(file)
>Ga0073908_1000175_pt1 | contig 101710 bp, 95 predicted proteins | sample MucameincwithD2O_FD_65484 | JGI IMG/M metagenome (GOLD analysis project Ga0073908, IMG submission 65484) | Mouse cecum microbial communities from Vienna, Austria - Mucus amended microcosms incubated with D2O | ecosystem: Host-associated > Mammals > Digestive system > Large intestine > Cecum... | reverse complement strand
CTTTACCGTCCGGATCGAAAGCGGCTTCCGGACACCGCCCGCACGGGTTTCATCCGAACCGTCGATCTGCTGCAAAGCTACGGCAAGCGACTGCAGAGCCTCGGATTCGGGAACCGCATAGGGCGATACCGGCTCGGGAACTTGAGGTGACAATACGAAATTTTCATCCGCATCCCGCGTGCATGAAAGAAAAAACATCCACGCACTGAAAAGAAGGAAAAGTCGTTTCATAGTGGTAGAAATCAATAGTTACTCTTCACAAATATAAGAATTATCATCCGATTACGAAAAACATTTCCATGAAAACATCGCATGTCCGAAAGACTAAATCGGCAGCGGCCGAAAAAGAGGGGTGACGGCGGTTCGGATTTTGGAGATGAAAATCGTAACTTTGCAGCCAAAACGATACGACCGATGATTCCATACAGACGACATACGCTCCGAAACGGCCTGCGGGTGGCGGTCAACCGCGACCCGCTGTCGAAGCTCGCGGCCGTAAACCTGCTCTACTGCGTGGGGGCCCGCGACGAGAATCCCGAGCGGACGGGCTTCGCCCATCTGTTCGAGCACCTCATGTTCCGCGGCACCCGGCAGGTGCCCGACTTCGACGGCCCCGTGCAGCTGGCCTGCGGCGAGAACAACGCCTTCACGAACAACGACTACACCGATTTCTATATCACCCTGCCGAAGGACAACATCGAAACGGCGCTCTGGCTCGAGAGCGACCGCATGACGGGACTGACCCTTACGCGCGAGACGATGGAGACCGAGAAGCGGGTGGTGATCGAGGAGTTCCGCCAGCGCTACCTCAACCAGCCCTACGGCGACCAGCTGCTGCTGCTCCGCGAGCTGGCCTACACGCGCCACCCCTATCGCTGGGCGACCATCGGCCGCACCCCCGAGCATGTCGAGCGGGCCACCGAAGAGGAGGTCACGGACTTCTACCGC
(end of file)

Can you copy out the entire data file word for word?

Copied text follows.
>Ga0073908_1000175_pt1 | contig 101710 bp, 95 predicted proteins | sample MucameincwithD2O_FD_65484 | JGI IMG/M metagenome (GOLD analysis project Ga0073908, IMG submission 65484) | Mouse cecum microbial communities from Vienna, Austria - Mucus amended microcosms incubated with D2O | ecosystem: Host-associated > Mammals > Digestive system > Large intestine > Cecum... | reverse complement strand
CTTTACCGTCCGGATCGAAAGCGGCTTCCGGACACCGCCCGCACGGGTTTCATCCGAACCGTCGATCTGCTGCAAAGCTACGGCAAGCGACTGCAGAGCCTCGGATTCGGGAACCGCATAGGGCGATACCGGCTCGGGAACTTGAGGTGACAATACGAAATTTTCATCCGCATCCCGCGTGCATGAAAGAAAAAACATCCACGCACTGAAAAGAAGGAAAAGTCGTTTCATAGTGGTAGAAATCAATAGTTACTCTTCACAAATATAAGAATTATCATCCGATTACGAAAAACATTTCCATGAAAACATCGCATGTCCGAAAGACTAAATCGGCAGCGGCCGAAAAAGAGGGGTGACGGCGGTTCGGATTTTGGAGATGAAAATCGTAACTTTGCAGCCAAAACGATACGACCGATGATTCCATACAGACGACATACGCTCCGAAACGGCCTGCGGGTGGCGGTCAACCGCGACCCGCTGTCGAAGCTCGCGGCCGTAAACCTGCTCTACTGCGTGGGGGCCCGCGACGAGAATCCCGAGCGGACGGGCTTCGCCCATCTGTTCGAGCACCTCATGTTCCGCGGCACCCGGCAGGTGCCCGACTTCGACGGCCCCGTGCAGCTGGCCTGCGGCGAGAACAACGCCTTCACGAACAACGACTACACCGATTTCTATATCACCCTGCCGAAGGACAACATCGAAACGGCGCTCTGGCTCGAGAGCGACCGCATGACGGGACTGACCCTTACGCGCGAGACGATGGAGACCGAGAAGCGGGTGGTGATCGAGGAGTTCCGCCAGCGCTACCTCAACCAGCCCTACGGCGACCAGCTGCTGCTGCTCCGCGAGCTGGCCTACACGCGCCACCCCTATCGCTGGGCGACCATCGGCCGCACCCCCGAGCATGTCGAGCGGGCCACCGAAGAGGAGGTCACGGACTTCTACCGC